Michigan won't recognize more than 300 same-sex marriages performed last weekend before a court halted a decision that opened the door to gay nuptials, Gov. Rick Snyder said Wednesday.
The announcement came a day after an appeals court indefinitely stopped any additional same-sex marriages. It will likely take months for the court to make its own judgment about whether a Michigan constitutional amendment that says marriage only is between a man and a woman violates the U.S. Constitution.
U.S. District Judge Bernard Friedman struck down the gay marriage ban Friday.
Four counties took the extraordinary step of granting licenses Saturday before the 6th U.S. Circuit Court of Appeals ordered a temporary halt. The stay was extended indefinitely on Tuesday.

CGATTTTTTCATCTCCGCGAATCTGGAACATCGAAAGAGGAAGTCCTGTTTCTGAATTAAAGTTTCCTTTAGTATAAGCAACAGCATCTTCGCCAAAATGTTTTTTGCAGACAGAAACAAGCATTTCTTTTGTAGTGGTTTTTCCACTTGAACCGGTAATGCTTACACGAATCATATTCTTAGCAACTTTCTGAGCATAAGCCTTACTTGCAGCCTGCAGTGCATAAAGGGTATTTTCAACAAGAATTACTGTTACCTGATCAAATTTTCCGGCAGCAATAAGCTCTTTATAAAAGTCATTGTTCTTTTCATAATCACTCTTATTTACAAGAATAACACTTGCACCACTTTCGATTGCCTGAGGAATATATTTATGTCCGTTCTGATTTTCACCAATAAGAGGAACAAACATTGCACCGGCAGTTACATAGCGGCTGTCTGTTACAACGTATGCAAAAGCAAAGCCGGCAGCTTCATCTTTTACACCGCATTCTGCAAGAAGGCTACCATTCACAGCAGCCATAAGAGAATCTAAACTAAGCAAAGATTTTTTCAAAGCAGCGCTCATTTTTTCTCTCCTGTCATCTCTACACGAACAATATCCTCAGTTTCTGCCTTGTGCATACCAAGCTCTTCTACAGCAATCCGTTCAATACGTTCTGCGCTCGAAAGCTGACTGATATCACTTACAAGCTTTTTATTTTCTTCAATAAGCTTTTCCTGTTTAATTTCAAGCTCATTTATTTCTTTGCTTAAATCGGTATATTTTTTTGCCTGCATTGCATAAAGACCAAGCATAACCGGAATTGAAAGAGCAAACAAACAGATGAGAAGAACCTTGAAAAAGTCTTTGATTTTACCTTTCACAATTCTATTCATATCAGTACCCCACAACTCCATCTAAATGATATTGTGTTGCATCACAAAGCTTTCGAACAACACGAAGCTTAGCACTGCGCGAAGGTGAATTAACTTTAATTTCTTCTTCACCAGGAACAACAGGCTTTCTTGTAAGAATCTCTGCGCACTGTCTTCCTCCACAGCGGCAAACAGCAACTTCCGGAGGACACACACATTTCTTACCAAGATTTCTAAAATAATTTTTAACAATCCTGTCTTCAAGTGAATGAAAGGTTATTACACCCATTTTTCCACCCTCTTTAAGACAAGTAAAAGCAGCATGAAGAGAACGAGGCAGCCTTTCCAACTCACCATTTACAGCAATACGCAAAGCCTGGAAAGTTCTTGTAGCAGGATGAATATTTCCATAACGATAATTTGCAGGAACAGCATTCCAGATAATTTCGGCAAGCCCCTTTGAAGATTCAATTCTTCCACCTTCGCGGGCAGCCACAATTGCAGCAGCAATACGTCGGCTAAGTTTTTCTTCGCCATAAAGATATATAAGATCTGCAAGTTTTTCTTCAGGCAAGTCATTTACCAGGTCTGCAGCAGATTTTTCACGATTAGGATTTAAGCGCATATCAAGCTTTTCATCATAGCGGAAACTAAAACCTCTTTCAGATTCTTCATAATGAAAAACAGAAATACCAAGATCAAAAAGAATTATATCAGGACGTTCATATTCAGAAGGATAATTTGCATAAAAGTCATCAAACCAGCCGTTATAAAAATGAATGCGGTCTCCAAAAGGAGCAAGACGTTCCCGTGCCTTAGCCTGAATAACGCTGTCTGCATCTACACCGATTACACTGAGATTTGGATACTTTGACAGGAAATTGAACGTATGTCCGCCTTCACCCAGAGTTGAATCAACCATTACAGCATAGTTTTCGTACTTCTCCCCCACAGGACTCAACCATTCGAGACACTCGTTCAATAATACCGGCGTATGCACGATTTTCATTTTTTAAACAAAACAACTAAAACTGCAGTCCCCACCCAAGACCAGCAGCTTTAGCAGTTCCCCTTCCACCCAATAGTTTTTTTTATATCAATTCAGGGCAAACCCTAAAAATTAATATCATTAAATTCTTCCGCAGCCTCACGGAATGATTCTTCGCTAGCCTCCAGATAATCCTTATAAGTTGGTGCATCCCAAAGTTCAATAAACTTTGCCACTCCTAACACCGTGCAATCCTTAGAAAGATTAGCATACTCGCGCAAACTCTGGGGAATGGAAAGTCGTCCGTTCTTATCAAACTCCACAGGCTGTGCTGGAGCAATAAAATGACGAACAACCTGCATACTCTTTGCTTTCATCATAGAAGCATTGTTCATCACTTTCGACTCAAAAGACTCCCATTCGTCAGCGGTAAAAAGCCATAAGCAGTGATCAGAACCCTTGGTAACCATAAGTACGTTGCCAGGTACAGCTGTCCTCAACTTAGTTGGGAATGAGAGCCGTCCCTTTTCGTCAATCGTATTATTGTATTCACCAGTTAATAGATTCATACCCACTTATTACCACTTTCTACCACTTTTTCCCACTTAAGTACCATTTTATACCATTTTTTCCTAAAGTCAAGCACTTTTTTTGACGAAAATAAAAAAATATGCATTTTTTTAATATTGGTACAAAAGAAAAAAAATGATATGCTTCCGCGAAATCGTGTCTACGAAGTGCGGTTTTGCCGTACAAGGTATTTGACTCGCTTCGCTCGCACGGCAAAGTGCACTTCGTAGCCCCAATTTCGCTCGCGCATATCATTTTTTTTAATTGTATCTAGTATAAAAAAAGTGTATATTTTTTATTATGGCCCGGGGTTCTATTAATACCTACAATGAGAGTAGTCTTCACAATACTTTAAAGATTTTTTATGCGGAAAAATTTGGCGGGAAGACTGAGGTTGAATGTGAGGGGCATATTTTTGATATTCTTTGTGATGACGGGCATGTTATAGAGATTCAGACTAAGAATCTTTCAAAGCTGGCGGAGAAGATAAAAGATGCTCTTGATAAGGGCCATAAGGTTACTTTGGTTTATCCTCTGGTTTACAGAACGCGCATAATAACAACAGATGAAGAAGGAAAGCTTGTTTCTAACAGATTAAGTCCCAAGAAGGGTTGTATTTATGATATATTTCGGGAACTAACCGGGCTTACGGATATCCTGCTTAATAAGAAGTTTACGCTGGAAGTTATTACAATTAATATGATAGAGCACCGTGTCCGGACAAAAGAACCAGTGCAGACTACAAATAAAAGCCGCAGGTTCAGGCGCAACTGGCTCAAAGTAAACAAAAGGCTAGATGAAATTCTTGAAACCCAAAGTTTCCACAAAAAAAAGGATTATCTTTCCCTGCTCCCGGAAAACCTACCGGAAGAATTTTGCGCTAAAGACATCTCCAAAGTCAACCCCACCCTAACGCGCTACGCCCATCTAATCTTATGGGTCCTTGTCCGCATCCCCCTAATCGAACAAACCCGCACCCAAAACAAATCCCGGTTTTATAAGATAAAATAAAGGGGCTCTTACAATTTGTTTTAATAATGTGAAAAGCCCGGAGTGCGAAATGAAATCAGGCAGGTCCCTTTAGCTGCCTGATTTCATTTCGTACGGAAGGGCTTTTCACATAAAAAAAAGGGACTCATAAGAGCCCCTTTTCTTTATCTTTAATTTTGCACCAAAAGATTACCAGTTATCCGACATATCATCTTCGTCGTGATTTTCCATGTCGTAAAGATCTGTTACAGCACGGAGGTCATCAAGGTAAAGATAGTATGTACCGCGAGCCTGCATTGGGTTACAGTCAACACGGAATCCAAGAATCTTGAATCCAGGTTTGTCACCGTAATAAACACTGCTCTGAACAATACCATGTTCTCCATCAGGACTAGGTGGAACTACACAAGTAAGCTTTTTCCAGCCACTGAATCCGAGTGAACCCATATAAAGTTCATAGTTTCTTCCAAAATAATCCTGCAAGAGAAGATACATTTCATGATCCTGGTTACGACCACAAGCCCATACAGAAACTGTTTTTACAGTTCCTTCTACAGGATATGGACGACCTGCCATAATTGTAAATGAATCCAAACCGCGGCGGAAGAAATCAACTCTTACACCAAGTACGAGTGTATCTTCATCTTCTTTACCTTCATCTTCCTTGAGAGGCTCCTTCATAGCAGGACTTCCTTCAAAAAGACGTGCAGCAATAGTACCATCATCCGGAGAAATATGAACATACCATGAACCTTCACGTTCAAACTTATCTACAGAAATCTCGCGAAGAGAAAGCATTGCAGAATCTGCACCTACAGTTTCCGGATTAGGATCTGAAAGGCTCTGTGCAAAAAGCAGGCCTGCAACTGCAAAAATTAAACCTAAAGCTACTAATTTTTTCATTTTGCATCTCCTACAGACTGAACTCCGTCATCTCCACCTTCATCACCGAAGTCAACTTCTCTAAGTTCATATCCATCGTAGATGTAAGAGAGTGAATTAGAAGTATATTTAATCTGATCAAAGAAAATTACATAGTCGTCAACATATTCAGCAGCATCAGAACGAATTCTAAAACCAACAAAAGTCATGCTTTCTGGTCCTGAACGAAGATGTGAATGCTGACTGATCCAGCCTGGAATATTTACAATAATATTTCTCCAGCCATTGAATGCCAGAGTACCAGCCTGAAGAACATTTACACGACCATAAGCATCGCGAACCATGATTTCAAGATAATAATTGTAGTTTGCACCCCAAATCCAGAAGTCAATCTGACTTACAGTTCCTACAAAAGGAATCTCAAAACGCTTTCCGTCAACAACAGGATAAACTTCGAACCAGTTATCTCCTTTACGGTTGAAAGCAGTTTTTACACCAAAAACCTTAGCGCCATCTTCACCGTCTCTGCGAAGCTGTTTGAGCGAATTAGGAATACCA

Snyder acknowledged same-sex couples "had a legal marriage." But because of the court's stay, he added, the gay marriage ban has been restored.
The governor's move closes the door, at least for now, to certain benefits reserved solely for married couples. The American Civil Liberties Union said more than 1,000 Michigan laws are tied to marriage.
"We did our own homework and I believe this is a reasonable legal position to take based on the available literature and law," Snyder told reporters.
Other elected officials have urged the Obama administration to recognize the marriages for federal benefits. The U.S. Justice Department, which previously said it was monitoring the situation, did not immediately comment after Snyder's announcement.